Here is Obama's response:

"Drug trafficking has long been a scourge on our society, and we need a national drug policy that focuses on tackling new threats with tough enforcement measures while also providing for robust prevention and treatment programs. All three of these components -- enforcement, prevention, and treatment -- are critical to a complete national drug control strategy, and each will be a key part of my agenda in an Obama-Biden administration. Funding the Byrne Justice Assistance Grant (Byrne-JAG) Program is essential to avoid law enforcement layoffs and cuts to hundreds of antidrug and antigang efforts across the country. The administration has consistently proposed to cut or eliminate funding for the Byrne-JAG Program, which funds antidrug and antigang task forces across the country. Byrne-JAG also funds prevention and drug treatment programs that are critical to reducing US demand for drugs. Since 2000, this program has been cut more than 83 percent. These cuts threaten hundreds of multijurisdictional drug and gang task forces -- many that took years to create and develop. In my home state of Illinois, the Byrne grants have been used effectively to fund anti-meth task forces, and I have consistently fought for increased funding for this program. As president, I will restore funding to this critical program.

Finally, it's important that we address the crime and security problems in Latin America that have clear spillover effects in the United States in terms of gang activity and drug trafficking, which is why I introduced a comprehensive plan to promote regional security in the Americas in June. I will direct my attorney general and homeland security secretary to meet with their Latin American and Caribbean counterparts in the first year of my presidency to produce a regional strategy to combat drug trafficking, domestic and transnational gang activity, and organized crime. A hemispheric pact on security, crime, and drugs will permit the United States, Latin America, and the Caribbean to advance serious and measurable drug demand reduction goals, while fostering cooperation on intelligence and investigating criminal activity. The United States will also work to strengthen civilian law enforcement and judicial institutions in the region by promoting anticorruption safeguards and police reform.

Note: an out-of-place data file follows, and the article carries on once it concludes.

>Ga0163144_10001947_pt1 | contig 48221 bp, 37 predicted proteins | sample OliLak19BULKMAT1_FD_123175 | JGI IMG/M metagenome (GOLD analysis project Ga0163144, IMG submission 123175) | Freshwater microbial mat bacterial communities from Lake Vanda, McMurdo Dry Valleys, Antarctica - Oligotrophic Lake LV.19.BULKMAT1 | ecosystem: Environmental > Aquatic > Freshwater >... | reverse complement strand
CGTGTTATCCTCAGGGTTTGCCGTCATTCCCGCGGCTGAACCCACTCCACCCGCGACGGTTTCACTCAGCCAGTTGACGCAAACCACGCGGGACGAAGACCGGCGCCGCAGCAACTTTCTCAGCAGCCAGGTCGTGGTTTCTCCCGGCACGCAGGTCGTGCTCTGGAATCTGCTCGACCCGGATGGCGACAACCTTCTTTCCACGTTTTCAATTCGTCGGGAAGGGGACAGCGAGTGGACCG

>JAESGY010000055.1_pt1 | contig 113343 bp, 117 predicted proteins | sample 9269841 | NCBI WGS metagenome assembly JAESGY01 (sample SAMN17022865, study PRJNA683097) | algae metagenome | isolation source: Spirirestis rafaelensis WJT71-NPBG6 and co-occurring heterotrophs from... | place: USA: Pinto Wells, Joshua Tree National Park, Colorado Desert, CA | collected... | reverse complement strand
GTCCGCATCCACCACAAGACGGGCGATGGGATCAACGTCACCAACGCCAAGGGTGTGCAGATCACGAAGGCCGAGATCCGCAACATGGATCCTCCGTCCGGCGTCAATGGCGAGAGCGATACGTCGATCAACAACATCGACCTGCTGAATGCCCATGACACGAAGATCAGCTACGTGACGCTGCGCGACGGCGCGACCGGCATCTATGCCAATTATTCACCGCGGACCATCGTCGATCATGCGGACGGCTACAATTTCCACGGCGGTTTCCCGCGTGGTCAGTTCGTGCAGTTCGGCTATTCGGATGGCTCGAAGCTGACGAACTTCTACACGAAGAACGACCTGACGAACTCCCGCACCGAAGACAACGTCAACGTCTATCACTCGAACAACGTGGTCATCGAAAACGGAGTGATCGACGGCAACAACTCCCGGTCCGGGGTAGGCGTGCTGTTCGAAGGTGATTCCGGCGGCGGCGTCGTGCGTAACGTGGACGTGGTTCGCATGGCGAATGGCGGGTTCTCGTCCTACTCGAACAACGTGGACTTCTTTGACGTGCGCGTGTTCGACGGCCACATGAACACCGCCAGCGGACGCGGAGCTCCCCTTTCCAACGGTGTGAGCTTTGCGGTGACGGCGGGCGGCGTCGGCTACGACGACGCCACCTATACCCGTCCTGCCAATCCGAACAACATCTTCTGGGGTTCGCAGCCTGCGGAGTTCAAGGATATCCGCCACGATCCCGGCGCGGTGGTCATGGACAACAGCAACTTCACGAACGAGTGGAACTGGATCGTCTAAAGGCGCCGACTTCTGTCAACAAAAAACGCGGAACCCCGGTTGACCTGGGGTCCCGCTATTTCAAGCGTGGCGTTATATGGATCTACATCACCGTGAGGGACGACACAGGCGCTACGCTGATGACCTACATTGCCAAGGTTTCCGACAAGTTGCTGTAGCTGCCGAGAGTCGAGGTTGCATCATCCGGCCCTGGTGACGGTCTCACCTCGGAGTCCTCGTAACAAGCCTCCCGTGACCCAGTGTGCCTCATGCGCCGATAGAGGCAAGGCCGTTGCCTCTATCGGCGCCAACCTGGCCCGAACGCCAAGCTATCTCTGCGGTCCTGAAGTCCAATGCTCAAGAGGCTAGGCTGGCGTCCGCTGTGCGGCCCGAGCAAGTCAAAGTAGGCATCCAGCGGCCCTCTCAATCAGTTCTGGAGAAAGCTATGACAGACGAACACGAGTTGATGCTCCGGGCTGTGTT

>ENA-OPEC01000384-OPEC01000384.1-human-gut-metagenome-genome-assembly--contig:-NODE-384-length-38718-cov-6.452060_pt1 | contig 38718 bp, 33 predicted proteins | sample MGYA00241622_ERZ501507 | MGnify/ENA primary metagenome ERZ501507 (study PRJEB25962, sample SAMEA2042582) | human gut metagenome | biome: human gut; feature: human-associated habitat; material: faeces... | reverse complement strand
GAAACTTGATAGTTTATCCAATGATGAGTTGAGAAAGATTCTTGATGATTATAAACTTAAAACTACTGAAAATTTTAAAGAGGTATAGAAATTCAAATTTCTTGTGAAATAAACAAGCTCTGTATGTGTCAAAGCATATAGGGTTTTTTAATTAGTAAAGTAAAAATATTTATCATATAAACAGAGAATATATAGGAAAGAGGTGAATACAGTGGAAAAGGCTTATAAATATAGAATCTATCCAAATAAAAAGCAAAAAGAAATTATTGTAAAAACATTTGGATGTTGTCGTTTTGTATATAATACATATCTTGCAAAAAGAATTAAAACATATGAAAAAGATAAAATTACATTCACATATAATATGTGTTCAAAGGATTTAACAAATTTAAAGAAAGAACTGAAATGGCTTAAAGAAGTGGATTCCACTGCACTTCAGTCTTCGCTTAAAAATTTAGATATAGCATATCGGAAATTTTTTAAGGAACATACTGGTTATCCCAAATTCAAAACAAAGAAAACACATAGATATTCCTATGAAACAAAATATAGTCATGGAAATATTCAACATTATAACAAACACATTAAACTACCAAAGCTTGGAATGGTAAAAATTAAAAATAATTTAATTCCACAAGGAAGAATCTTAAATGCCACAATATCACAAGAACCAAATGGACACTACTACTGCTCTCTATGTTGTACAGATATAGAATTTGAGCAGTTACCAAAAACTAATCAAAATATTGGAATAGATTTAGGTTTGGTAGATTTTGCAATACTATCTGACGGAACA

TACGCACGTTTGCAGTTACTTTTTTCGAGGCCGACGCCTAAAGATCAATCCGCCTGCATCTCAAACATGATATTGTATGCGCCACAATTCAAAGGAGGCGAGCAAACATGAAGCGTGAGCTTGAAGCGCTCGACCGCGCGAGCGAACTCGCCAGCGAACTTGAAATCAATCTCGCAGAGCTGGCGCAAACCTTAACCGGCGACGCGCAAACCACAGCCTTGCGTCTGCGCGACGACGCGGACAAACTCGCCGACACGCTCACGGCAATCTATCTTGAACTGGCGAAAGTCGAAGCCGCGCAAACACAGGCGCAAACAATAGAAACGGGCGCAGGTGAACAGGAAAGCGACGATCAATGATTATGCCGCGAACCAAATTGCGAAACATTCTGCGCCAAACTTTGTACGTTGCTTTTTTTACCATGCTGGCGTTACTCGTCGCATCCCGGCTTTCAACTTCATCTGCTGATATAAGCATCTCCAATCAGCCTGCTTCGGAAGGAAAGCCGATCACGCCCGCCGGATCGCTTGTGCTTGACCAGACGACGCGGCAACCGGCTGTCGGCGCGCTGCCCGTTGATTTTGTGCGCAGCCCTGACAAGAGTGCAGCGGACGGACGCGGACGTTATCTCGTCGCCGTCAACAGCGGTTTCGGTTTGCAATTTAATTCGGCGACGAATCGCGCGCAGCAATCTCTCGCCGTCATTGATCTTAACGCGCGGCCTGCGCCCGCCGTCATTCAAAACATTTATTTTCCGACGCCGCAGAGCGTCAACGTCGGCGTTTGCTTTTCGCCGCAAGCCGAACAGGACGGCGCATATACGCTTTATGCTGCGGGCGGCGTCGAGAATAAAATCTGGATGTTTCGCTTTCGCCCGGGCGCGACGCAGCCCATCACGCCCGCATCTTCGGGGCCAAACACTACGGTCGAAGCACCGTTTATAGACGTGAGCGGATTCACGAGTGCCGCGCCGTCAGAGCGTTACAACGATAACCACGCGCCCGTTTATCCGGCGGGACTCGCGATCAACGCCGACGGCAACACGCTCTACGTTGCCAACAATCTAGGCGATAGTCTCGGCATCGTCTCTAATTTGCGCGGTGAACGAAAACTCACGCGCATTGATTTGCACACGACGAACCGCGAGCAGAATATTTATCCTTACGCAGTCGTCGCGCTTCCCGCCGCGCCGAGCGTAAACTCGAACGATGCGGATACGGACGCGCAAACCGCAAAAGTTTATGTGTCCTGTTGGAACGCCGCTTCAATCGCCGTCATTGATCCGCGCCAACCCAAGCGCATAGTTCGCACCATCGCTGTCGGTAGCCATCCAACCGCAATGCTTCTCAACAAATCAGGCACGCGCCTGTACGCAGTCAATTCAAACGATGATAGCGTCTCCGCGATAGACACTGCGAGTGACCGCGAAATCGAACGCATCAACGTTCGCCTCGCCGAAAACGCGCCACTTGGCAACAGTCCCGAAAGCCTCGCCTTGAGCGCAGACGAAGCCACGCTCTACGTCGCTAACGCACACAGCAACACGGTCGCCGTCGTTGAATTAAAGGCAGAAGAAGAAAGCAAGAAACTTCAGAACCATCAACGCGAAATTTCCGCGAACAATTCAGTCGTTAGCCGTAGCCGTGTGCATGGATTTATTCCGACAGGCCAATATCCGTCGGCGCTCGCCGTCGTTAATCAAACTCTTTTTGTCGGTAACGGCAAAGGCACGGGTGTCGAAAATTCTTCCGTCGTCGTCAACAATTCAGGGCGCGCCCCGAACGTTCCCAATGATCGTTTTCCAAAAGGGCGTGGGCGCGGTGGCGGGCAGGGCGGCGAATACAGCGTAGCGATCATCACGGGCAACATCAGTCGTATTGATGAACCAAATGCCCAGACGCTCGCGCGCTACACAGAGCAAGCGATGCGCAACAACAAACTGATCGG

I will also support the efforts of our border states to foster cooperation and constructive engagement with the region. Arizona, for instance, has entered into agreements with its neighboring Mexican state, Sonora, to cooperate on fighting border violence and drug trafficking. These agreements have led to the training of Sonora detectives to investigate wire transfers used to pay smugglers in their state; improved radio communication; and better tracking of fugitive and stolen vehicles. The Arizona-Sonora partnership -- based on information sharing, technical assistance, and training -- provides an excellent model for regional cooperation on security issues. An Obama-Biden administration will support these initiatives and will work to integrate these efforts into the region's coordinated security pact."

While the Obama and McCain campaigns differ slightly in their emphases on different drug policy-related issues, there is more similarity than difference between them. Both refer to drugs as a "scourge," both brag about their anti-drug achievements, both support US drug war objectives across the border and overseas.